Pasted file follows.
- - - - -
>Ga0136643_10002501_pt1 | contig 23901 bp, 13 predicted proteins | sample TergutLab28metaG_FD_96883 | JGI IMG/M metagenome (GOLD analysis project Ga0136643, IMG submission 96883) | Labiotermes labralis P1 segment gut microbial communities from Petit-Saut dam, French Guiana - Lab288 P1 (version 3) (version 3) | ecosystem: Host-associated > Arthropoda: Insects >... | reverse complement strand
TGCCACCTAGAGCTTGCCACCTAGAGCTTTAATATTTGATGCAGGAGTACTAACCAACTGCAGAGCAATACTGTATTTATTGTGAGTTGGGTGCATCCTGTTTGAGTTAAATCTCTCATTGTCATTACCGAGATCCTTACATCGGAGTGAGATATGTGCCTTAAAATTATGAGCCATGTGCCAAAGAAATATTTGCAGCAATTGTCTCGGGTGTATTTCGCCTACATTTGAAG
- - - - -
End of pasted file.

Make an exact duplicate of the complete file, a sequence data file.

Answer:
>Ga0136643_10002501_pt1 | contig 23901 bp, 13 predicted proteins | sample TergutLab28metaG_FD_96883 | JGI IMG/M metagenome (GOLD analysis project Ga0136643, IMG submission 96883) | Labiotermes labralis P1 segment gut microbial communities from Petit-Saut dam, French Guiana - Lab288 P1 (version 3) (version 3) | ecosystem: Host-associated > Arthropoda: Insects >... | reverse complement strand
TGCCACCTAGAGCTTGCCACCTAGAGCTTTAATATTTGATGCAGGAGTACTAACCAACTGCAGAGCAATACTGTATTTATTGTGAGTTGGGTGCATCCTGTTTGAGTTAAATCTCTCATTGTCATTACCGAGATCCTTACATCGGAGTGAGATATGTGCCTTAAAATTATGAGCCATGTGCCAAAGAAATATTTGCAGCAATTGTCTCGGGTGTATTTCGCCTACATTTGAAG